Government proposals to relax
February 18, 2013
The Government recently published a consultation paper on a proposed relaxation of the regulations which apply to private limited companies acquiring their own shares (a “buy-back”).
Current difficulties with buy-backs
The Nuttall Review in July 2012 considered that the existing regime is overly burdensome - particularly the requirements that: (i) 75% shareholder approval is required for a company to buy-back shares; (ii) consideration for the shares has to be paid in full at the time of the buy-back; and (iii) shares bought back have to be cancelled.
The Nuttall Review highlighted that the existing regime is deterring companies from carrying out buy-backs. In addition, it is indirectly discouraging employees from acquiring shares in the companies they work for through concern that shares cannot easily be bought back.
The Government proposals are due to be implemented in April 2013. The Government wishes to simplify the rules and to encourage employees to obtain a stake in the companies they work for, so as to align their interests more closely with those of the company and its shareholders.
The key proposals are:
i. to allow certain buy-backs to be approved by 50% of the company’s shareholders by way of an ordinary resolution (this should decrease the administrative burden for small companies);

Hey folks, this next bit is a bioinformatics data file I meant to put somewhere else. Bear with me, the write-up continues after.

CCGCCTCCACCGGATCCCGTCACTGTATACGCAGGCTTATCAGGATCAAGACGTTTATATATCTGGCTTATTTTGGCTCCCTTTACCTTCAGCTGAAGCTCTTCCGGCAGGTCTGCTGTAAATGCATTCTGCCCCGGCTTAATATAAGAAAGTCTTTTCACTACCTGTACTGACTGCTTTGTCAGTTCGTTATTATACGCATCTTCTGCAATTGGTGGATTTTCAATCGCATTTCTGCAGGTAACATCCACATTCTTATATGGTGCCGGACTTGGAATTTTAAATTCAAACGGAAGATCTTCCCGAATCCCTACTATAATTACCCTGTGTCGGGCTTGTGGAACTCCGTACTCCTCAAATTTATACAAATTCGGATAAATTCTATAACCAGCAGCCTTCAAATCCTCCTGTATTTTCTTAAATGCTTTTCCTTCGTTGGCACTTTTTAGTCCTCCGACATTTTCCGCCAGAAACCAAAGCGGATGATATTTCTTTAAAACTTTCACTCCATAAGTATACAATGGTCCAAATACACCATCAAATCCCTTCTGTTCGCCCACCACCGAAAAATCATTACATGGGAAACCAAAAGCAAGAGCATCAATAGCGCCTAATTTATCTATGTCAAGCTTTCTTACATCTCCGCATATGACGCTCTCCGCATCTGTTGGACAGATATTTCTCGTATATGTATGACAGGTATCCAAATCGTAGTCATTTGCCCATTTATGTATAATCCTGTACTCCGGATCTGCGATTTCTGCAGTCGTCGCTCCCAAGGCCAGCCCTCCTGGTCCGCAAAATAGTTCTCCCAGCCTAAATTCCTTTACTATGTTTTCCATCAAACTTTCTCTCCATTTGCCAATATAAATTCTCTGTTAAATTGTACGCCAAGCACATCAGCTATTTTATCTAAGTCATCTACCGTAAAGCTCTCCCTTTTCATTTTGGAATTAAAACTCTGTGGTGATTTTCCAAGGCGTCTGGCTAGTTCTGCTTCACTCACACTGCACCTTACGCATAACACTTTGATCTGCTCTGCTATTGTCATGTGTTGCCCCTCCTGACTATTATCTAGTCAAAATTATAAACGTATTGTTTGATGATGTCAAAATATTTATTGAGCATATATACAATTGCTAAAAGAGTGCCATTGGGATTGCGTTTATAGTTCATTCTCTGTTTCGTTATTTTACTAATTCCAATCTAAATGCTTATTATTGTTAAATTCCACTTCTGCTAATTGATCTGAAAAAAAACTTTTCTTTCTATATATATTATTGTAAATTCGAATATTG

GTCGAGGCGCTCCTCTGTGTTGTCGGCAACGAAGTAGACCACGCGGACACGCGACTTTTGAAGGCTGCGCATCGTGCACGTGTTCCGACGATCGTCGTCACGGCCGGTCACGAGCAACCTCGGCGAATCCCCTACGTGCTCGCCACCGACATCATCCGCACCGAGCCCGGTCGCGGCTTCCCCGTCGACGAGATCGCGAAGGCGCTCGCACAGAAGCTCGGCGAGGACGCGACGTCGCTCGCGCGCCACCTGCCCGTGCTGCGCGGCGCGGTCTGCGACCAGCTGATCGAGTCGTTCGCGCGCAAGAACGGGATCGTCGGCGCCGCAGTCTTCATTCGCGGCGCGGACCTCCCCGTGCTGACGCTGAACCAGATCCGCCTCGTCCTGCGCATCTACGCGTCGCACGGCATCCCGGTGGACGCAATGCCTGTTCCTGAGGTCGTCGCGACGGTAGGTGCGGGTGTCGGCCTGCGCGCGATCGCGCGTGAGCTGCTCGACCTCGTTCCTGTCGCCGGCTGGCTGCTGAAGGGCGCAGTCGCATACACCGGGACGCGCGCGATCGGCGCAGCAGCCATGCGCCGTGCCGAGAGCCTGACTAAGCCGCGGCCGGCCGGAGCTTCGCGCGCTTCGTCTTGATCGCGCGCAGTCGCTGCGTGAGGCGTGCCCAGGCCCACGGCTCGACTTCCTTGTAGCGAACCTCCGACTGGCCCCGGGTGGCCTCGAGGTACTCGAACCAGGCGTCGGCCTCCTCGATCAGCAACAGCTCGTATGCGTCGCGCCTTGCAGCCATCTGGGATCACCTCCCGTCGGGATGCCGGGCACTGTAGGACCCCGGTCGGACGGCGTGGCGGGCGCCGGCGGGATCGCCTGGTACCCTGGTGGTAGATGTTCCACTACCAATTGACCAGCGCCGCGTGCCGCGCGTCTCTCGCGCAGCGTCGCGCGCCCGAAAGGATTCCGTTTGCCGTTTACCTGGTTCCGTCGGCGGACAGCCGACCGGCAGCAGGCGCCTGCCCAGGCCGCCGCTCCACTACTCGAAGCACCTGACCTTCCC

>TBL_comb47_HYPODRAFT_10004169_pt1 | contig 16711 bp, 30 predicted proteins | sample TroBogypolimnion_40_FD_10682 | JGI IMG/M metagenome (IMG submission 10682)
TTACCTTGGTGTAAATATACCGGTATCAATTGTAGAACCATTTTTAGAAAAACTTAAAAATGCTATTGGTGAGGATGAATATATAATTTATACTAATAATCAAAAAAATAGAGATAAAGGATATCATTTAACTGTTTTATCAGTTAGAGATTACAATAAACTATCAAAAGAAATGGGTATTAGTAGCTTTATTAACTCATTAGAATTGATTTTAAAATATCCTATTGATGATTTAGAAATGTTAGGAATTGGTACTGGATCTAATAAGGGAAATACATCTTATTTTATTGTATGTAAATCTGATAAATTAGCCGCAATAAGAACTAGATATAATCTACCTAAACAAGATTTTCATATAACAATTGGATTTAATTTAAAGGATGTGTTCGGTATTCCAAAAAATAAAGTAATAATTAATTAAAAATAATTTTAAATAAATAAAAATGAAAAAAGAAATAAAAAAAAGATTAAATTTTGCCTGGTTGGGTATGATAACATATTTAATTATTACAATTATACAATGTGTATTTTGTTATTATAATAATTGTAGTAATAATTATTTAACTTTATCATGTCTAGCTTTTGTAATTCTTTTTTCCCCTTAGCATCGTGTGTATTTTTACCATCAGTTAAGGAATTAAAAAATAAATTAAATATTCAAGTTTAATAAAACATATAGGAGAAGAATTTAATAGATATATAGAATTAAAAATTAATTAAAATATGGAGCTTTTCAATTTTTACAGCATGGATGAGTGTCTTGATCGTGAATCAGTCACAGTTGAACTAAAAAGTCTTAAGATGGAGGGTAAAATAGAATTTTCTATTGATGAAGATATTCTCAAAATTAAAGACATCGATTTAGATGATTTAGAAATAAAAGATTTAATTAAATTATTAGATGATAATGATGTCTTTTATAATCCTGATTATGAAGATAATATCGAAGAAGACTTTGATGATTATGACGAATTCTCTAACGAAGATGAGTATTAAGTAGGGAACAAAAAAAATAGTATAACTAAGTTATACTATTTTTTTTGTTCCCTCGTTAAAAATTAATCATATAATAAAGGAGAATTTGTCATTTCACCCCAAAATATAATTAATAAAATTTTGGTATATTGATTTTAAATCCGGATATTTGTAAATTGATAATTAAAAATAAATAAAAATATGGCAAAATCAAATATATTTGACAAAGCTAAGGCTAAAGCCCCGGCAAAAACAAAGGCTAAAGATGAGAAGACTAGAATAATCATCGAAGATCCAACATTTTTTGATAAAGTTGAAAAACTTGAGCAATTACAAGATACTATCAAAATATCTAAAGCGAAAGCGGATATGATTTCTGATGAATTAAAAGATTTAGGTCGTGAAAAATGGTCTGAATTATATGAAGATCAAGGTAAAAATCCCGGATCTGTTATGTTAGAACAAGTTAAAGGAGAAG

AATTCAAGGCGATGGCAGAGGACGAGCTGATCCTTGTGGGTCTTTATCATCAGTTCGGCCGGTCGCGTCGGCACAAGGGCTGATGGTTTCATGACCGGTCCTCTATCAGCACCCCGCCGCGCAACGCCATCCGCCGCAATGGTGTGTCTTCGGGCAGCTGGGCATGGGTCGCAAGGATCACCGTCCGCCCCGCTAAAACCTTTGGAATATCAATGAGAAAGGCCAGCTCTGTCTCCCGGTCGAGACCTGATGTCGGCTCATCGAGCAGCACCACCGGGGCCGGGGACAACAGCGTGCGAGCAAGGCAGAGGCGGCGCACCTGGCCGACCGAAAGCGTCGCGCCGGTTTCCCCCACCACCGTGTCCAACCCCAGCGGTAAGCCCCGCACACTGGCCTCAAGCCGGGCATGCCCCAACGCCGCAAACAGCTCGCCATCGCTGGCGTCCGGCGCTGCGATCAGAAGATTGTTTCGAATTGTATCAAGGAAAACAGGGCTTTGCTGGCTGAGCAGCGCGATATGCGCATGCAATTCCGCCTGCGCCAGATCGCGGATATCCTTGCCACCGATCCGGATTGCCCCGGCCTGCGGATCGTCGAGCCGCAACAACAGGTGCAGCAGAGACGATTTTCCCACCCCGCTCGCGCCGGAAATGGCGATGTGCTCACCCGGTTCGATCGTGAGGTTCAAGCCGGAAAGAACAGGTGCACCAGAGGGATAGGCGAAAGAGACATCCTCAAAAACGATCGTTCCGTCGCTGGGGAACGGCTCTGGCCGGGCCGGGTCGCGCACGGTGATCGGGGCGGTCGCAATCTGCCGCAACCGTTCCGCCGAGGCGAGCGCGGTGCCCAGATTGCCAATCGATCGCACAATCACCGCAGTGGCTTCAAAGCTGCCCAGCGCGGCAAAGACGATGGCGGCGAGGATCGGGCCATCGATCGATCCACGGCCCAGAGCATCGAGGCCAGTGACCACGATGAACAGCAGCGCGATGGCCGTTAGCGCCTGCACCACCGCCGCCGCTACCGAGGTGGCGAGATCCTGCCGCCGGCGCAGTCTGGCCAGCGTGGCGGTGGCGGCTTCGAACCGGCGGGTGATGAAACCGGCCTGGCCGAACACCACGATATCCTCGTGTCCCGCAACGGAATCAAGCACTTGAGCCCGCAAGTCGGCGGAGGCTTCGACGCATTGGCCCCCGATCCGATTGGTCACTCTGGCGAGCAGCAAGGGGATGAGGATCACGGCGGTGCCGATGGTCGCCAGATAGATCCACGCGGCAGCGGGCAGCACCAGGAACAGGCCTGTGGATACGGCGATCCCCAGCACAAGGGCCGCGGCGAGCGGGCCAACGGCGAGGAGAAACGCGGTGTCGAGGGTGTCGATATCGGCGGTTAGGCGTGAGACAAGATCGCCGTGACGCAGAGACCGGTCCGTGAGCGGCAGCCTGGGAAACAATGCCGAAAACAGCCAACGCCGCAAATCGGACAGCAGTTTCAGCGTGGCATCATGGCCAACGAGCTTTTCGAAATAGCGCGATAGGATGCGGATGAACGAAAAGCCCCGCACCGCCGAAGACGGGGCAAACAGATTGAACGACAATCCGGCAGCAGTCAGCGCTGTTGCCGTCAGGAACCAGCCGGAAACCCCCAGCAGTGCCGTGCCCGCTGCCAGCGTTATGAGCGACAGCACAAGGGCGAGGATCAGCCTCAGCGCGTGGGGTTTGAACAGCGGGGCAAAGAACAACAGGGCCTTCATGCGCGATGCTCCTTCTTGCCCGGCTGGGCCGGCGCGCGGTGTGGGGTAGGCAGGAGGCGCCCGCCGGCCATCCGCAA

ii. to allow the consideration for shares acquired for the purpose of, or pursuant to, an employee share scheme to be paid in instalments (allowing companies with cash flow difficulties more opportunity to undertake buy-backs); and
iii. to allow shares bought back to be held in treasury and thereby to eliminate the requirement for cancelling shares on a buy-back (allowing them to be re-issued at a later date providing greater flexibility to boards on transferring shares).
Introducing a simpler buy back regime will provide employees, including those who may be retiring or resigning, with comfort that their shares can easily be purchased back by the company.
Majority shareholders who wish to sell their company will be better placed to ensure that such companies can easily buy-back shares from ex-employees, managers or dissatisfied shareholders. This should allow majority shareholders to tidy up share capital and present a ‘cleaner’ picture to any potential buyer prior to sale.
Finally, holding shares in treasury will permit private companies to buy-back shares and reserve them for future use, perhaps for an employee share scheme or a transfer of shares out of treasury. Holding shares in treasury will avoid the need to seek shareholder approval for new authorities to allot and issue shares.
We expect these proposals to be welcomed by UK shareholders in private limited companies.